Rob was my high school Latin teacher for four years at Amsterdam's Vossius Gymnasium. My class (1c, 2c, 3c) was known to be 'trouble' and quite a few teachers fought trench warfare with us, as we found ever more creative ways to prank and be disruptive. But not in Rob's classroom. We called him "Mijnheer Brouwer," of course. He was not on first name basis with his charges.

Rob commanded our instant respect not because he was strict (which he was) and unperturbable (which he was), but because he somehow managed to convey that he instantiated the promise of bildung (without having to say so); he wasn't aiming to reach some learning target decomposed in weekly grammar, vocabulary, and syntax acquired. But rather he always made clear that whatever task of memorization and repetition we were assigned was in the service of our introduction to the classics and, without veneration, their wider cultural significance. As another classmate, Max Rosenberg, put it, each class was part of a much broader whole. And as the years passed, I slowly grasped -- hence my use of 'bildung'  --, these classics in turn would be good friends accompanying me in a life-time of imperfect self-cultivation.

Once, I was fourteen or so, a classmate pushed his button, and the unfathomable happened: the boy (no, not me) got sent out of class, with the archaic, 'gaat heen' and Rob, visibly steadying himself, pointing a finger at the door. For years we could get a good laugh trying to mimic that 'gaat heen,' but we had to acknowledge simultaneously that we were in awe of him. 

Not just because of his formal language and dress, Rob seemed like a character from a different age -- his classroom had the surprisingly bittersweet smell of his pipe --, he was the subject of myths: his son had died tragically (which turned out to be true), he suffered from Leukemia (which turned out to be true), he had studied to be a Jesuit (possible), and he was dating the German teacher, Erika Langbroek (which also turned out to be true).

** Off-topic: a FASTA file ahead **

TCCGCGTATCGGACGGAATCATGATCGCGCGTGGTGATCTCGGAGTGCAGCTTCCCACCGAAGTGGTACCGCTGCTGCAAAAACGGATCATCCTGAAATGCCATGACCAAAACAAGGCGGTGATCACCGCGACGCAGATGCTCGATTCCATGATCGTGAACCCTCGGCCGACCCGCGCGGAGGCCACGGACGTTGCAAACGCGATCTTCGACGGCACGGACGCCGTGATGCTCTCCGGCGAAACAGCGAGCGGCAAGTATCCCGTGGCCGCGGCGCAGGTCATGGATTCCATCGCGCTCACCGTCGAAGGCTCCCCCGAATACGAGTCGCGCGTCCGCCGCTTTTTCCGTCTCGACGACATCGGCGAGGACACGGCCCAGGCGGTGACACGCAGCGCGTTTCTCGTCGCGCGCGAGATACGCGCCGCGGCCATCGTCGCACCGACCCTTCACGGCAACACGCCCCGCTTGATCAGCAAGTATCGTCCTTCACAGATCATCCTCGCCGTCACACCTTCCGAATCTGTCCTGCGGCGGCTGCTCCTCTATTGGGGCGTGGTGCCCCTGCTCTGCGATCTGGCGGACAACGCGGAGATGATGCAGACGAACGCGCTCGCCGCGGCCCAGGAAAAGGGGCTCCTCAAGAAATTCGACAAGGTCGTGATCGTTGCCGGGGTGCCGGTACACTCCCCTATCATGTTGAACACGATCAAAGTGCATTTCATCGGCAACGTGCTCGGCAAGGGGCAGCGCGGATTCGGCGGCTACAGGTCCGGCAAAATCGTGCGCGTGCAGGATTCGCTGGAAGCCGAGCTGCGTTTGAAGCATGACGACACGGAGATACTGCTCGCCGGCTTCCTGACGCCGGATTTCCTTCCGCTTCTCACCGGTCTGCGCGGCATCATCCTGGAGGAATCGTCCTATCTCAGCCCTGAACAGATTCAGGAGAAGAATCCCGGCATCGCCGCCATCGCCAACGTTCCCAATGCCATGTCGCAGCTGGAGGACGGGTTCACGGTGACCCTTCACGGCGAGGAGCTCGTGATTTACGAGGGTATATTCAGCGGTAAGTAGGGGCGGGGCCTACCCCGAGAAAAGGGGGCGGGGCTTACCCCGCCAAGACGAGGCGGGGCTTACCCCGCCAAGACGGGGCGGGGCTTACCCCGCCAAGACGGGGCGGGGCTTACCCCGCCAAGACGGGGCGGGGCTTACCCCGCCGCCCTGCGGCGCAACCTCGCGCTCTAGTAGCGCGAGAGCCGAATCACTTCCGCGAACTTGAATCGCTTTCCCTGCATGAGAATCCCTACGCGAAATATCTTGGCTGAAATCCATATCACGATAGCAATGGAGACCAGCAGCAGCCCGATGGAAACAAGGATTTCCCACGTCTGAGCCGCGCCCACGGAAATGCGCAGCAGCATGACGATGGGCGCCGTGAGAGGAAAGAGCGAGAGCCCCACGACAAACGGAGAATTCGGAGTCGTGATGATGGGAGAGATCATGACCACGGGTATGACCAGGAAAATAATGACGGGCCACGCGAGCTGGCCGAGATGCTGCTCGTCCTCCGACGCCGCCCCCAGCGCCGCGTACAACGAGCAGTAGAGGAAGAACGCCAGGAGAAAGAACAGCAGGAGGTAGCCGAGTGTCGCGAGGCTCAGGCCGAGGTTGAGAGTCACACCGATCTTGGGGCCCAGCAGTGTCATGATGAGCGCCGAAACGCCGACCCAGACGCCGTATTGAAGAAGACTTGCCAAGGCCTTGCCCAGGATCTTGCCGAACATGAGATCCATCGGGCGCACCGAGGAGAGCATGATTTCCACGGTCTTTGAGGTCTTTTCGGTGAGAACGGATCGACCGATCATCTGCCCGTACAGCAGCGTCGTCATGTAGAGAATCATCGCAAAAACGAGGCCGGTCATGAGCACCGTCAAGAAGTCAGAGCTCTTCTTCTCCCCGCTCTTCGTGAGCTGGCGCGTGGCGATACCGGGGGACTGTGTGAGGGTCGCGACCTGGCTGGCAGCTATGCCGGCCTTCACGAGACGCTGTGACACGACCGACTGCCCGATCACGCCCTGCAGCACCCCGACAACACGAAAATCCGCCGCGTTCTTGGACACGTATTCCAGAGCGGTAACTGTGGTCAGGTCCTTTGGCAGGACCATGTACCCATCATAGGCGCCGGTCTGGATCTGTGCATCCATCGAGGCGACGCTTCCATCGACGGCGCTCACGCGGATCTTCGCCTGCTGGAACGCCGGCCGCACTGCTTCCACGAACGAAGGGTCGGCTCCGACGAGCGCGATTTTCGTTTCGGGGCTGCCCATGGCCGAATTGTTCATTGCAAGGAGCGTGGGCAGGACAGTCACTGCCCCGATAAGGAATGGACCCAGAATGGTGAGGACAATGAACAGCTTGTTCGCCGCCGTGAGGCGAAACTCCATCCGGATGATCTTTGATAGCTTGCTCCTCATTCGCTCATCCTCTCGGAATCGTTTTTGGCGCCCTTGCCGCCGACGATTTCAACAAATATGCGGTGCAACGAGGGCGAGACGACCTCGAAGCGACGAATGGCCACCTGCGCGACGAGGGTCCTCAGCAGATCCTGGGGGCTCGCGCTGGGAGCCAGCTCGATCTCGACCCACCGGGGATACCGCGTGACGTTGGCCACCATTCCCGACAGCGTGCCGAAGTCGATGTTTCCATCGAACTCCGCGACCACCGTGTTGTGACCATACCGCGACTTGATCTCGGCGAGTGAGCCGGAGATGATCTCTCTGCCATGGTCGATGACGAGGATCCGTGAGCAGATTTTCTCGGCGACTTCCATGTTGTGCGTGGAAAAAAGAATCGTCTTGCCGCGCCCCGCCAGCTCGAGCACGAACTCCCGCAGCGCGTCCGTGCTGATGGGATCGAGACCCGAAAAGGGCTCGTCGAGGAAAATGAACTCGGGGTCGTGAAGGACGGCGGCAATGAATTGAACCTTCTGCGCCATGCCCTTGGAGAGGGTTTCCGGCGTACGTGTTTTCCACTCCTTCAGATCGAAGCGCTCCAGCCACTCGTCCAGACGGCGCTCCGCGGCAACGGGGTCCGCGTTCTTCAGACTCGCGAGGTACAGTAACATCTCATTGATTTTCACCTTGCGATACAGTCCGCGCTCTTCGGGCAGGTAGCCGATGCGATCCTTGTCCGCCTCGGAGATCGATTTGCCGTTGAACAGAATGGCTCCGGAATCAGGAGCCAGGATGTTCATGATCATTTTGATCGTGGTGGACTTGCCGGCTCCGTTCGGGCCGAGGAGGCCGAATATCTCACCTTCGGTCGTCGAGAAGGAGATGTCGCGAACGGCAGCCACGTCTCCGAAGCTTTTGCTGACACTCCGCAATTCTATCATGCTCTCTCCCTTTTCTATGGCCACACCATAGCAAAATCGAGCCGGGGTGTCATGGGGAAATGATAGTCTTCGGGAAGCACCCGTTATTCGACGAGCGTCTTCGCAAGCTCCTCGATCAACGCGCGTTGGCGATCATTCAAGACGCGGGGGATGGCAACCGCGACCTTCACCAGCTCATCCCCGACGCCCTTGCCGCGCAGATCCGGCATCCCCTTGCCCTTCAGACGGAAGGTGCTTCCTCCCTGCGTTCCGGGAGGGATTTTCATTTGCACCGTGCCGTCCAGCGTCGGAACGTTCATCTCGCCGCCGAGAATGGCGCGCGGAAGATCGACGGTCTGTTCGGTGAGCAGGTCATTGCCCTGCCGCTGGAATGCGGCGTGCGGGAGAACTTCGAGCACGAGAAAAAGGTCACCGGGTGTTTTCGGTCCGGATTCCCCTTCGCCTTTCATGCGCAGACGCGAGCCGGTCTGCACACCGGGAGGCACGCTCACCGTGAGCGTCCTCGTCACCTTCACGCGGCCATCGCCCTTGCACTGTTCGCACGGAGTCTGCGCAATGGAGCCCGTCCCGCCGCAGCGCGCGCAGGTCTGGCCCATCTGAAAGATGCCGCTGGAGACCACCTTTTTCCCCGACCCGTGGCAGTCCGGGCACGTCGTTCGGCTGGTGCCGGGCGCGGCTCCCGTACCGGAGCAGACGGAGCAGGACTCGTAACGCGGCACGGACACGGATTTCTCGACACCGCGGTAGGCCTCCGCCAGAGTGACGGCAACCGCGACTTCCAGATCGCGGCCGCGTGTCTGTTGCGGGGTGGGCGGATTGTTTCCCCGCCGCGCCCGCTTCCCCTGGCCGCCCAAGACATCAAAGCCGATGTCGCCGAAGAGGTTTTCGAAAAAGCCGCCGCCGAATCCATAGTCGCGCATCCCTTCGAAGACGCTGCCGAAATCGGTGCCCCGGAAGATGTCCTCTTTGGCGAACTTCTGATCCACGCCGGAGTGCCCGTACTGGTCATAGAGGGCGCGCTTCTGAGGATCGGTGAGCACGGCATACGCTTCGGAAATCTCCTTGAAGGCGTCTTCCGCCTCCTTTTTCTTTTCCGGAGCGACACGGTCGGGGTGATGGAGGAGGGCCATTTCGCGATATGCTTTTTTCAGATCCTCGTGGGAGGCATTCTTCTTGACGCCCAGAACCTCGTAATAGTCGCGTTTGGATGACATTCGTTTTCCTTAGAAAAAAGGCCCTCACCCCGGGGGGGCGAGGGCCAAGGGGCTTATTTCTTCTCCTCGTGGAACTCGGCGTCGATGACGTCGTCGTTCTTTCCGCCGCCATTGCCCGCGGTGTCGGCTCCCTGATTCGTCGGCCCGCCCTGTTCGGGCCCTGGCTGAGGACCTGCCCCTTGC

I had a very checkered high school career; I should have flunked out at the end of my third and fourth years (ninth and tenth grade). Mevrouw Luger played a big role in bending the rules my way each year. But I always passed my Latin, and to this day, I recognize that I have built a scholarly career on the years Rob put into me. (And I often regretted he was not my Greek teacher.) 

I forget if it was my junior or senior year, but I got wind that Rob was doing a reading group in philosophy with some interested class-mates at his home not far from the school in an apartment on the Beethovenstraat. (At this point he wasn't my teacher anymore, but it was before he moved into a different apartment with Erika also on the Beethovenstraat.) I invited myself along for the wine and the mystique. They were reading Die Kritik der reinen Vernunft (in German). I would like to say it got me excited about philosophy, but I suspect the main effect of the reading group was to make me excessively and irresponsibly fearless in the face of any text. 

Some time after college, I got back in touch with Rob. I suspect in order to brag to him that I had been taking philosophy classes with Dan Dennett (he was underwhelmed) and Martha Nussbaum. Rob, it turned out, was a real fan-boy of Nussbaum who, in graduate school, was one of my supervisors of my qualifying paper on the puppet image in Plato's Laws. Alongside E.B. England's commentary, Rob's wisdom became instrumental in helping me figure out the nuances of Plato's Greek and thought.

But perhaps I had simply bumped into him with Erika at the kleine zaal at Concertgebouw. Even long after he was struck by an increasingly visible Parkinson, he was a transfixed presence in the little balcony. I didn't share his love for nineteenth century Lieder, but we often discovered that we (or, in my case, my mum) had acquired season tickets for the same chamber music series.

We started to see other more frequently during my Summer visits back home while I was in graduate school. I am also unsure of the exact sequence of events that led to our first reading group with Martin Claes, then a Jesuit getting a PhD (now a pastor and a scholar), on Augustine's De Magistro. I  never asked Rob if he identified with Augustine's loss of his son. He never spoke of him to me, but he often expressed pride in his daughter (a lawyer). It was the start of numerous partially overlapping, reading groups with Rob in varying combinations with people from his life -- often people who adored Dante or choir (or both) -- or my own circle of Dutch academics and friends.